By surprise the team reached the 1989 German Cup final. And won it! Local hero Norbert Dickel scoring a hattrick while playing with a knee injury eventually ending his career. This total commitment and sacrifice made him a legend. For many this win was the dawn of a new era. The golden nineties followed when the club became an international household name and a supporter’s magnet. The BVB won league titles in 1995 and 1996 and ultimately they won of the Champions League in 1997. But the BVB wasn’t as stable as thought and after a brief up, they came crashing down in 2005 which almost led to bankruptcy of the club. But then a certain Juergen Norbert Klopp took over and led the club back to the top with league titles in 2011 and 2012. Since those days, the BVB stands for fast paced offensive football attracting Europe’s top talents and stars.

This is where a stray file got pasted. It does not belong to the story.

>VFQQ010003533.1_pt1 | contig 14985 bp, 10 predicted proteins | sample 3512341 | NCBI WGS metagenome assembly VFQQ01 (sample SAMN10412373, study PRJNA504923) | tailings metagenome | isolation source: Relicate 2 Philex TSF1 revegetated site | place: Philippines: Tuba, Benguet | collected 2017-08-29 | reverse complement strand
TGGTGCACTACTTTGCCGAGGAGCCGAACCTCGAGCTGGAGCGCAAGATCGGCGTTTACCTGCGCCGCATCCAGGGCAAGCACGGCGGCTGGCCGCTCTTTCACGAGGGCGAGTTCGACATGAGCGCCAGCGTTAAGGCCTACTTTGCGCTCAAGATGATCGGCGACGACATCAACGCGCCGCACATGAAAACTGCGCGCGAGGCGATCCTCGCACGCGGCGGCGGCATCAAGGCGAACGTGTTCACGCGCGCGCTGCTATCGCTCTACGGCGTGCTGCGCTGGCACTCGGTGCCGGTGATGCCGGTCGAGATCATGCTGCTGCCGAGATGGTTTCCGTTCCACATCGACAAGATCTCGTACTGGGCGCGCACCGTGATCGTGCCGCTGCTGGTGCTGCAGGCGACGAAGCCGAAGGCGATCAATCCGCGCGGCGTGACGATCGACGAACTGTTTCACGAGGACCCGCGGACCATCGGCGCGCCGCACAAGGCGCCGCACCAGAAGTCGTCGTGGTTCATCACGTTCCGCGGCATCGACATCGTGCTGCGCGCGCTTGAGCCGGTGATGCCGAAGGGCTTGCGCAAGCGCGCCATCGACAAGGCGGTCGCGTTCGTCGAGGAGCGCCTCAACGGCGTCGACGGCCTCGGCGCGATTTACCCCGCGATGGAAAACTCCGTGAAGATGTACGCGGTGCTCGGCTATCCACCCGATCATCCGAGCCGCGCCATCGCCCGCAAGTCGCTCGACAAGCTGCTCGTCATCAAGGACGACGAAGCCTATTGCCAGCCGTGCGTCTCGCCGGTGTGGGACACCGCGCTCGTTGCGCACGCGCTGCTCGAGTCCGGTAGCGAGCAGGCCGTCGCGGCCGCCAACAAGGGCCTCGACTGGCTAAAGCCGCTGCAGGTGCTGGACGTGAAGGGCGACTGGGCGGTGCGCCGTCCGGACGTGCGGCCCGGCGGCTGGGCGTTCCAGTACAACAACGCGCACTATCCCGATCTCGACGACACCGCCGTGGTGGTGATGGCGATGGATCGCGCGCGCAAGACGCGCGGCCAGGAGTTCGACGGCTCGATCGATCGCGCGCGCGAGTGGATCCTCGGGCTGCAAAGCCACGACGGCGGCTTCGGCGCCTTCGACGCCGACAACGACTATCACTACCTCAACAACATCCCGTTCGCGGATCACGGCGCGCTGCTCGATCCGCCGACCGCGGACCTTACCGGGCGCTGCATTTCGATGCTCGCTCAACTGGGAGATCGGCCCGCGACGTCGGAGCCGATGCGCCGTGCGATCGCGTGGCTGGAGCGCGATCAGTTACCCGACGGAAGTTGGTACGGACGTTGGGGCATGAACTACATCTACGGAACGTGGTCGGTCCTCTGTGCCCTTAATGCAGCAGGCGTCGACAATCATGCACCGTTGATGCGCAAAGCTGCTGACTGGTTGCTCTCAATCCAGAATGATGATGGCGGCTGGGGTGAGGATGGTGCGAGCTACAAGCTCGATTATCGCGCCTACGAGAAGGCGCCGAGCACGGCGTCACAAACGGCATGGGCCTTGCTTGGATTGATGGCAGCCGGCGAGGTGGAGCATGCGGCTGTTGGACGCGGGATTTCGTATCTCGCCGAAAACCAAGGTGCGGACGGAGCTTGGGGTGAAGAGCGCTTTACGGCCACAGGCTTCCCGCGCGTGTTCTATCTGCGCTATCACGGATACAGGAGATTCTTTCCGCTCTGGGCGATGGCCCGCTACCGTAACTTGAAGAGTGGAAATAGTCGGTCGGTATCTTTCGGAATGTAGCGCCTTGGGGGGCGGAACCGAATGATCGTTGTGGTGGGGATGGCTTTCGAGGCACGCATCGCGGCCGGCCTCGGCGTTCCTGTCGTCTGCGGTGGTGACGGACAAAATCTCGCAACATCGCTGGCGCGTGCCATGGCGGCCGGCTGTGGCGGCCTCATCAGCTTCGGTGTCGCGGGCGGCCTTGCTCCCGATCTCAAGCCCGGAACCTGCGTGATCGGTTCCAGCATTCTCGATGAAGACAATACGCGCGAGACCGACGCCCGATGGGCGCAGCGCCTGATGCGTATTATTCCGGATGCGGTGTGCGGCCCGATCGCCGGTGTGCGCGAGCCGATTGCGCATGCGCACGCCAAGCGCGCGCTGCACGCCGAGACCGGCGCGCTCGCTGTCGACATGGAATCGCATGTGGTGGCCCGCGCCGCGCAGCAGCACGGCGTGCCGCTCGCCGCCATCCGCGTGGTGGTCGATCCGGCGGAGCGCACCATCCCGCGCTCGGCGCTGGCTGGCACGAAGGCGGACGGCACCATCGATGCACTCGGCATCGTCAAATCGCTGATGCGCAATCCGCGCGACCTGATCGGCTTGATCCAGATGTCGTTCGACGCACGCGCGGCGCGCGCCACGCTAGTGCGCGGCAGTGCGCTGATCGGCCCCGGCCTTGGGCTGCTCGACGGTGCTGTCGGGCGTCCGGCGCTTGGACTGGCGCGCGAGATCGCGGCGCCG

The fans. Since the late 80ties Dortmund is a magnet for the fans. Record attendances and several ground extensions have led to a 15-year waitlist for a season ticket. Support hasn’t ceded since 1989 and the BVB is still in high demand when it comes to match tickets. The world class atmosphere created by the Dortmund ultras makes a football trip to Dortmund unique Their biggest group is the Unity, located in the lower end of Block 13 on the Suedtribuene. Followed by the Desperados and the Jubos. They create a rocking atmosphere week in and week out and spend hours of their free time making the breath-taking choreos you can admire on TV. And the Westfalenstadion (or as it’s now called the Signal Iduna Park) turns into a complete nuthouse on when the, say less popular opponents visit.